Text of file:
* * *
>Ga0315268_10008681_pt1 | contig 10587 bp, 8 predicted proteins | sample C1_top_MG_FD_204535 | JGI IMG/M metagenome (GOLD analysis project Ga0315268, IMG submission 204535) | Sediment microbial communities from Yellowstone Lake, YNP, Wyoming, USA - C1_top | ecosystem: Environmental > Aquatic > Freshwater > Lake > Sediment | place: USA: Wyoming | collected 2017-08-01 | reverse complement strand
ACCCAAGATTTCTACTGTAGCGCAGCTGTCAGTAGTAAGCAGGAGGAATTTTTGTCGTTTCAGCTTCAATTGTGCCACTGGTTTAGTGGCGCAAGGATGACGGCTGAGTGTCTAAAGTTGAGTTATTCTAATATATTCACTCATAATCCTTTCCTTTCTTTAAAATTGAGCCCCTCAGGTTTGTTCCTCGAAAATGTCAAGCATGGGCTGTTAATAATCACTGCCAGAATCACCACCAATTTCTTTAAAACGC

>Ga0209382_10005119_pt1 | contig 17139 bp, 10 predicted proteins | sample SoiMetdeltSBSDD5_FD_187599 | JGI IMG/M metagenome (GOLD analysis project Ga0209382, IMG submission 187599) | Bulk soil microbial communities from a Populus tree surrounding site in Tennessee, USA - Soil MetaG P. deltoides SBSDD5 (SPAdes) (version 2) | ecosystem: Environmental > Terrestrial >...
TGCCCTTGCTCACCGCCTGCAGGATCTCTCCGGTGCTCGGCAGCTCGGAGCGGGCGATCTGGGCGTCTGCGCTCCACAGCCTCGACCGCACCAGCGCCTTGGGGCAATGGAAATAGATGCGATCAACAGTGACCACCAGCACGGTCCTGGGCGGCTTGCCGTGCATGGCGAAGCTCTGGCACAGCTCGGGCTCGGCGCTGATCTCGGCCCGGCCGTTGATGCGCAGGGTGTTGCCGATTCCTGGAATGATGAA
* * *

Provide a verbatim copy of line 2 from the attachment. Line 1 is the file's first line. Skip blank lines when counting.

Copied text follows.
ACCCAAGATTTCTACTGTAGCGCAGCTGTCAGTAGTAAGCAGGAGGAATTTTTGTCGTTTCAGCTTCAATTGTGCCACTGGTTTAGTGGCGCAAGGATGACGGCTGAGTGTCTAAAGTTGAGTTATTCTAATATATTCACTCATAATCCTTTCCTTTCTTTAAAATTGAGCCCCTCAGGTTTGTTCCTCGAAAATGTCAAGCATGGGCTGTTAATAATCACTGCCAGAATCACCACCAATTTCTTTAAAACGC